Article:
Fair enough, but it’s a little early for anyone to know what the lesson is. We ought all of us have the patience to wait for a little evidence before we draw any specific lessons.

But some lessons no amount of evidence will support. Take the following.

Mark Steyn blames the culture of passivity.

Neil Cavuto blames hatred for the rich.

Newt Gingrich blames “liberalism”:

>GINGRICH: Yes, I think the fact is, if you look at the amount of violence we have in games that young people play at 7, 8, 10, 12, 15 years of age, if you look at the dehumanization, if you look at the fact that we refuse to say that we are, in fact, endowed by our creator, that our rights come from God, that if you kill somebody, you’re committing an act of evil.

>STEPHANOPOULOS: But what does that have to do with liberalism?

>GINGRICH: Well, who has created a situation ethics, essentially, zone of not being willing to talk about any of these things. Let me carry another example. I strongly supported Imus being dismissed, but I also think the very thing he was dismissed for, which is the use of language which is stunningly degrading of women — the fact, for example, that one of the Halloween costumes this last year was being able to be either a prostitute or a pimp at 10, 11, 12 years of age, buying a costume, and we don’t have any discussion about what’s happened to our culture because while we’re restricting political free speech under McCain-Feingold, we say it’s impossible to restrict vulgar and vicious and anti-human speech.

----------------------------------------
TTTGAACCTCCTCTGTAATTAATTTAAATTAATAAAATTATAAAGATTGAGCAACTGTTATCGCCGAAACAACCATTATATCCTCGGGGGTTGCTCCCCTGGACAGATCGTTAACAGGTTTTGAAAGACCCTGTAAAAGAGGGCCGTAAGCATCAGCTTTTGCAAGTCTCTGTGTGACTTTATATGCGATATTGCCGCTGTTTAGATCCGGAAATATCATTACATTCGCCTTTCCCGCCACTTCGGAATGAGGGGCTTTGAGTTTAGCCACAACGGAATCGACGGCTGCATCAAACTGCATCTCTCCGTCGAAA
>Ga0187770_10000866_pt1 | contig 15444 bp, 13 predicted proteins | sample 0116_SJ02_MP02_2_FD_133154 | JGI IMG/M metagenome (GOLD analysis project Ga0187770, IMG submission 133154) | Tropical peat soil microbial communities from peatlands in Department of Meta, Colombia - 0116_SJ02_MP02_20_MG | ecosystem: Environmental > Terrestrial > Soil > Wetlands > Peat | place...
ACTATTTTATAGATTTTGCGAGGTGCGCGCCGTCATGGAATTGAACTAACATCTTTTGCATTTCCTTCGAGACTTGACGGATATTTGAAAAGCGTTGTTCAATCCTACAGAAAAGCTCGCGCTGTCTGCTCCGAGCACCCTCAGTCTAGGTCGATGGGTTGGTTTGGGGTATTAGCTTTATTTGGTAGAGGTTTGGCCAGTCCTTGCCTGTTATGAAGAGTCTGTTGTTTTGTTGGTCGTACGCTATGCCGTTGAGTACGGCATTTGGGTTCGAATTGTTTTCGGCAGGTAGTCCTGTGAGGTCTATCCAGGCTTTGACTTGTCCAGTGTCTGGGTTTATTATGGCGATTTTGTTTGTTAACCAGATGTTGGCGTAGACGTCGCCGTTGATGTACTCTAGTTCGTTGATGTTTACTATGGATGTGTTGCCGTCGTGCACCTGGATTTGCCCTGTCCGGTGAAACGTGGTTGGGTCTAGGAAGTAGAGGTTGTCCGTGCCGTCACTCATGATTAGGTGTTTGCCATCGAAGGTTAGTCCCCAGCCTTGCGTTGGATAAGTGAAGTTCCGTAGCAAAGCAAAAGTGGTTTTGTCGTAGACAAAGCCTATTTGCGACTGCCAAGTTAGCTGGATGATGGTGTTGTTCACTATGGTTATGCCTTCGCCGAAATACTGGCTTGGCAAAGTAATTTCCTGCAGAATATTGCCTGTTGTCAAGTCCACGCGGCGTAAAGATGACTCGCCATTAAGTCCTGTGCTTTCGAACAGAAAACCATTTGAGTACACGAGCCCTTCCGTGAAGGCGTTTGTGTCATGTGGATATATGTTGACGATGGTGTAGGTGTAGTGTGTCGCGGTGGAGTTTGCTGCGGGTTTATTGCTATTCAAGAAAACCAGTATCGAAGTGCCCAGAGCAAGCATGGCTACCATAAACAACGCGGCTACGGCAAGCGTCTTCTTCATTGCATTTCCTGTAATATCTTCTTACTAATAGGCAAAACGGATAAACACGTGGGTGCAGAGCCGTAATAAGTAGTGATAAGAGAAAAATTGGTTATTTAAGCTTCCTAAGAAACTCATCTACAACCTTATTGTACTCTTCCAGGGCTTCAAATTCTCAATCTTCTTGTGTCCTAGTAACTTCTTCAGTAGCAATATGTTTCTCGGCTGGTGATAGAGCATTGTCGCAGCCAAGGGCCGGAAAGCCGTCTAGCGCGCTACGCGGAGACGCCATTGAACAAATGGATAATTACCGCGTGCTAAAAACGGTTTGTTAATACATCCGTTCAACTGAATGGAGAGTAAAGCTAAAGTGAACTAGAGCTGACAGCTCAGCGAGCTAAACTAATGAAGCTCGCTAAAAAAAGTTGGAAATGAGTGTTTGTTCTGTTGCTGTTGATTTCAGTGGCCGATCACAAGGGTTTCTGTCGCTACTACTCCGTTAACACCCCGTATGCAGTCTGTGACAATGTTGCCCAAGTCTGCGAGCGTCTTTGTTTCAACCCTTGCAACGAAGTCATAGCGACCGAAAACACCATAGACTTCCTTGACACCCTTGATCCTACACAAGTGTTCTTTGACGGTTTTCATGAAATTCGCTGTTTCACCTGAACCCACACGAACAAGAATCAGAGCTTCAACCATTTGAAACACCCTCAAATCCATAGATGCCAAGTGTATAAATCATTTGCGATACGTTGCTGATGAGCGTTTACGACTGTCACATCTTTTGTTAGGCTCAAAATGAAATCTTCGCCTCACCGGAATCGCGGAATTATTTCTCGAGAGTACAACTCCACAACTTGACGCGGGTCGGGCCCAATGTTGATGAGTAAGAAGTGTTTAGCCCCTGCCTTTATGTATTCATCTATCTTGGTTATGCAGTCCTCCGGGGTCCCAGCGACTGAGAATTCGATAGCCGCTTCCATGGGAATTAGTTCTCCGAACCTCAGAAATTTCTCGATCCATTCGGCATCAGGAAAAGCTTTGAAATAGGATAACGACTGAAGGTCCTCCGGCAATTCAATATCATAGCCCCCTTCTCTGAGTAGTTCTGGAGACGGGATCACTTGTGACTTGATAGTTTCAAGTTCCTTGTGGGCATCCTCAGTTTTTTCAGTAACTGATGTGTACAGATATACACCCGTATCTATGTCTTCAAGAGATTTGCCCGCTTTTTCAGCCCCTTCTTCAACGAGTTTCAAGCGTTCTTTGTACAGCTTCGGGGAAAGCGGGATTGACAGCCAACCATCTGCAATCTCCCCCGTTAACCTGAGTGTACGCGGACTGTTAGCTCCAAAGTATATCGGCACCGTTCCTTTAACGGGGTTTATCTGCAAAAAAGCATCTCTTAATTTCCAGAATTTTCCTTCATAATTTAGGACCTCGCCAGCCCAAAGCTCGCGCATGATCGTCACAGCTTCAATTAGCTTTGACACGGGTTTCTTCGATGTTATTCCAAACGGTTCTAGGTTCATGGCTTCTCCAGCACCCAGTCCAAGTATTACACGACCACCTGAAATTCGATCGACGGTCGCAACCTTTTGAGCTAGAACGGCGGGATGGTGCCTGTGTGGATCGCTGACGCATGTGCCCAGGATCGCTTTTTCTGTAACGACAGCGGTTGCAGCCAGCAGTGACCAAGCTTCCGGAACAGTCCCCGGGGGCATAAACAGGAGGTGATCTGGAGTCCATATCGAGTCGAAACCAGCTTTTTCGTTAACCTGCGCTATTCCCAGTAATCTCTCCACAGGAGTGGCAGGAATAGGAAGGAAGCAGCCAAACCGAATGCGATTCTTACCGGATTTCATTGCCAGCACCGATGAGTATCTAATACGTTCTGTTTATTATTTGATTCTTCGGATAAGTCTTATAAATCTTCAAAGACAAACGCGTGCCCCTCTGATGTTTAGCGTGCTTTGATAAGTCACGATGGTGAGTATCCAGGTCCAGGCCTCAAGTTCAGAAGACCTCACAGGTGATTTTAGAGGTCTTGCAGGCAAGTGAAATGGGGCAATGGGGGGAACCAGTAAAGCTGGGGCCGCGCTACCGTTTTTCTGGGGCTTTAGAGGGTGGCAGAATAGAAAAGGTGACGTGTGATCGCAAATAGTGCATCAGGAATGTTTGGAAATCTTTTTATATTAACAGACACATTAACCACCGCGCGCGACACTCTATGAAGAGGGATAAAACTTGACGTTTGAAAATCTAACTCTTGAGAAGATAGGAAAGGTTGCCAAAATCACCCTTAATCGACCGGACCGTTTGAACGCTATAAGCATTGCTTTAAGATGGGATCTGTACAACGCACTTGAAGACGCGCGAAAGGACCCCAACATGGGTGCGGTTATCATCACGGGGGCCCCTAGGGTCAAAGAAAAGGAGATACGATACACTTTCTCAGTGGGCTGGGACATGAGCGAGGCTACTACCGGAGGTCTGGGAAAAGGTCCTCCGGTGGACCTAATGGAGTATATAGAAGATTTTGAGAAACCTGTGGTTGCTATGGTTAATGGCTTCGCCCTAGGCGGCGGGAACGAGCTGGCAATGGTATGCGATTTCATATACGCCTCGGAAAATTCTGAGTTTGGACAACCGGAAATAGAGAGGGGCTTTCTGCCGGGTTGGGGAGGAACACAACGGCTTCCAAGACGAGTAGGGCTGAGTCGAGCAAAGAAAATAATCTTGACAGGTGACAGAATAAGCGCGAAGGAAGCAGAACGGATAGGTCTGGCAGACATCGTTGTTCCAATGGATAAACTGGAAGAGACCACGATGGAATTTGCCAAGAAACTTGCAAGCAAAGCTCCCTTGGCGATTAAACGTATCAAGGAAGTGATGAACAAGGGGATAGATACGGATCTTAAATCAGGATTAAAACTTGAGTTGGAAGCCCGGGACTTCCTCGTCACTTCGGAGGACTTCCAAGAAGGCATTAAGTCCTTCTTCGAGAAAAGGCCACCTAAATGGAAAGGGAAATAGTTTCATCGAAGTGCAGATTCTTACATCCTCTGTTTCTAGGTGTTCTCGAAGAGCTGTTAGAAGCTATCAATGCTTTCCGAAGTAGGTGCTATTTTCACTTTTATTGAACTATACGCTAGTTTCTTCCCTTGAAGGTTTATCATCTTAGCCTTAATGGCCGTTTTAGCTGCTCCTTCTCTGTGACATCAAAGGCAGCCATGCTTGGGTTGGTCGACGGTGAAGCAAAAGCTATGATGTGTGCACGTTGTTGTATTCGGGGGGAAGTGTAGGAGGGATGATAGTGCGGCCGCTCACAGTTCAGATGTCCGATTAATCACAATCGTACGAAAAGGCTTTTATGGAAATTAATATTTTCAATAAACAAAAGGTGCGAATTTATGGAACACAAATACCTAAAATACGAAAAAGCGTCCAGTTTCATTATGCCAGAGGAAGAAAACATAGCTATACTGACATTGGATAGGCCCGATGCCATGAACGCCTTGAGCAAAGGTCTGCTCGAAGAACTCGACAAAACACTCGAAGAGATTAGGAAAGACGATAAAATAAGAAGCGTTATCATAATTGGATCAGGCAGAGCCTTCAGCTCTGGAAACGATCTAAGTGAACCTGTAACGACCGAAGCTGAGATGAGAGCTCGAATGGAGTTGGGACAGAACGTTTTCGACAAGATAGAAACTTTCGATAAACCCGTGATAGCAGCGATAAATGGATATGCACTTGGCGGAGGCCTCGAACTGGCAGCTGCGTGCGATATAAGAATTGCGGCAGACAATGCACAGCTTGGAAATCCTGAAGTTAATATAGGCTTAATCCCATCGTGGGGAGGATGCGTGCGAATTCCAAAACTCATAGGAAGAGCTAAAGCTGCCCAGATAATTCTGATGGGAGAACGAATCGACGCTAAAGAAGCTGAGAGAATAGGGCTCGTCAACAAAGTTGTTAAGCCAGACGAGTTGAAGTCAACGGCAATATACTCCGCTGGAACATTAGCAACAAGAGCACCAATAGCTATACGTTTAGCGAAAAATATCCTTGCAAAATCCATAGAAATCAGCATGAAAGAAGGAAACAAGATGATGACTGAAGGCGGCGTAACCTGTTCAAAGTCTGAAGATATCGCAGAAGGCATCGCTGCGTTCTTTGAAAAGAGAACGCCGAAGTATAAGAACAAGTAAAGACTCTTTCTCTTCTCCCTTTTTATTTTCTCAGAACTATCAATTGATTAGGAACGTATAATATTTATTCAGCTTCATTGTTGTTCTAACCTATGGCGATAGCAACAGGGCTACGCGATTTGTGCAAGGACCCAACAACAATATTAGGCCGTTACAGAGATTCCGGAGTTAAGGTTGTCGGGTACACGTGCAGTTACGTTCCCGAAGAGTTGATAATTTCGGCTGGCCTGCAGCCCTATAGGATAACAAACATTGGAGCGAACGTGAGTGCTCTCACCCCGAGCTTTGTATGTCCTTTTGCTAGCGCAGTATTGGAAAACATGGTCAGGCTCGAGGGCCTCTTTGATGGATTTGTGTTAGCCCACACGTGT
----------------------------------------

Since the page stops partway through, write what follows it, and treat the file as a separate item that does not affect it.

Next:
Finally, Tom Tomorrow shows us another lesson some will draw.

What is a war anyway?

Michael Chertoff, Homeland security czar (that’s not what they call him, but they might as well), today writes an op-ed directed against some recent remarks of Zbigniew Brzezinski, Jimmy Carter’s national security advisor. Brzezinksi has claimed that we’re not involved in a “war” on terrorism; terrorism is a method, not a group or a state or a thing (like drugs). Brzezinski argues that we have failed in the war on terror precisely because we have approached it as an actual (and not a metaphorical) war. Rather than working to prevent terrorism, capture terrorists, and do the other things that will prevent more terrorism (like, and this is just a suggestion, capturing bin Laden), we have incorrectly militarized what is primarily a political issue. Of course war is politics by other means, but Brzezinski’s argument is that we can’t achieve a military victory against a non-military enemy. And, more than that, the enemy in this instance yearns for the authenticity and legitimization that only we can provide (by calling it a military war).